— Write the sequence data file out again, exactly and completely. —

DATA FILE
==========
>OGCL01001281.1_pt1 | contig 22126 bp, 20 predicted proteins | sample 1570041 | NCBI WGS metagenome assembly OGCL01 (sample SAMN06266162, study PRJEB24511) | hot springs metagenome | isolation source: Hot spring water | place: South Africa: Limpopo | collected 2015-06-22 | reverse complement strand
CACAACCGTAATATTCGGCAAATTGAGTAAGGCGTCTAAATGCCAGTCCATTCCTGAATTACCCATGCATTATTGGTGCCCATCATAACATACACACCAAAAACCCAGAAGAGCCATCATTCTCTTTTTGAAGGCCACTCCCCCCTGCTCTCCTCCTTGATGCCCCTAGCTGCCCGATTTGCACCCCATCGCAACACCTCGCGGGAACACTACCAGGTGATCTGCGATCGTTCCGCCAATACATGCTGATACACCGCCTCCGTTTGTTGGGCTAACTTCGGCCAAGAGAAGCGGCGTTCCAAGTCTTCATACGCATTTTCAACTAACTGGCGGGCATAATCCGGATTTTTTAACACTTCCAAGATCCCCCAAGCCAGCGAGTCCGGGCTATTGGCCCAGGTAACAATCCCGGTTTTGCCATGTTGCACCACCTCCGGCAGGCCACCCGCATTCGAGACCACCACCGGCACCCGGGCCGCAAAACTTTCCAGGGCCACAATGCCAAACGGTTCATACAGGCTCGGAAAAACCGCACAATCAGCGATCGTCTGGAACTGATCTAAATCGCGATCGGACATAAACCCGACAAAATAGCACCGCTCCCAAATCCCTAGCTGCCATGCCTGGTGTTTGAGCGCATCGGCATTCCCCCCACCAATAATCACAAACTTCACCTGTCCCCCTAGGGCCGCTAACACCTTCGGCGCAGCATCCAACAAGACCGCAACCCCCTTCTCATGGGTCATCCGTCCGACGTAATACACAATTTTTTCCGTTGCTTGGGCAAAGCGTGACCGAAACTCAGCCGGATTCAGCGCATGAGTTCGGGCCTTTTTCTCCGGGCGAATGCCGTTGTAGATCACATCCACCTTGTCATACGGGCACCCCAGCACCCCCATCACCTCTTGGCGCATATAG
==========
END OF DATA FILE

>OGCL01001281.1_pt1 | contig 22126 bp, 20 predicted proteins | sample 1570041 | NCBI WGS metagenome assembly OGCL01 (sample SAMN06266162, study PRJEB24511) | hot springs metagenome | isolation source: Hot spring water | place: South Africa: Limpopo | collected 2015-06-22 | reverse complement strand
CACAACCGTAATATTCGGCAAATTGAGTAAGGCGTCTAAATGCCAGTCCATTCCTGAATTACCCATGCATTATTGGTGCCCATCATAACATACACACCAAAAACCCAGAAGAGCCATCATTCTCTTTTTGAAGGCCACTCCCCCCTGCTCTCCTCCTTGATGCCCCTAGCTGCCCGATTTGCACCCCATCGCAACACCTCGCGGGAACACTACCAGGTGATCTGCGATCGTTCCGCCAATACATGCTGATACACCGCCTCCGTTTGTTGGGCTAACTTCGGCCAAGAGAAGCGGCGTTCCAAGTCTTCATACGCATTTTCAACTAACTGGCGGGCATAATCCGGATTTTTTAACACTTCCAAGATCCCCCAAGCCAGCGAGTCCGGGCTATTGGCCCAGGTAACAATCCCGGTTTTGCCATGTTGCACCACCTCCGGCAGGCCACCCGCATTCGAGACCACCACCGGCACCCGGGCCGCAAAACTTTCCAGGGCCACAATGCCAAACGGTTCATACAGGCTCGGAAAAACCGCACAATCAGCGATCGTCTGGAACTGATCTAAATCGCGATCGGACATAAACCCGACAAAATAGCACCGCTCCCAAATCCCTAGCTGCCATGCCTGGTGTTTGAGCGCATCGGCATTCCCCCCACCAATAATCACAAACTTCACCTGTCCCCCTAGGGCCGCTAACACCTTCGGCGCAGCATCCAACAAGACCGCAACCCCCTTCTCATGGGTCATCCGTCCGACGTAATACACAATTTTTTCCGTTGCTTGGGCAAAGCGTGACCGAAACTCAGCCGGATTCAGCGCATGAGTTCGGGCCTTTTTCTCCGGGCGAATGCCGTTGTAGATCACATCCACCTTGTCATACGGGCACCCCAGCACCCCCATCACCTCTTGGCGCATATAG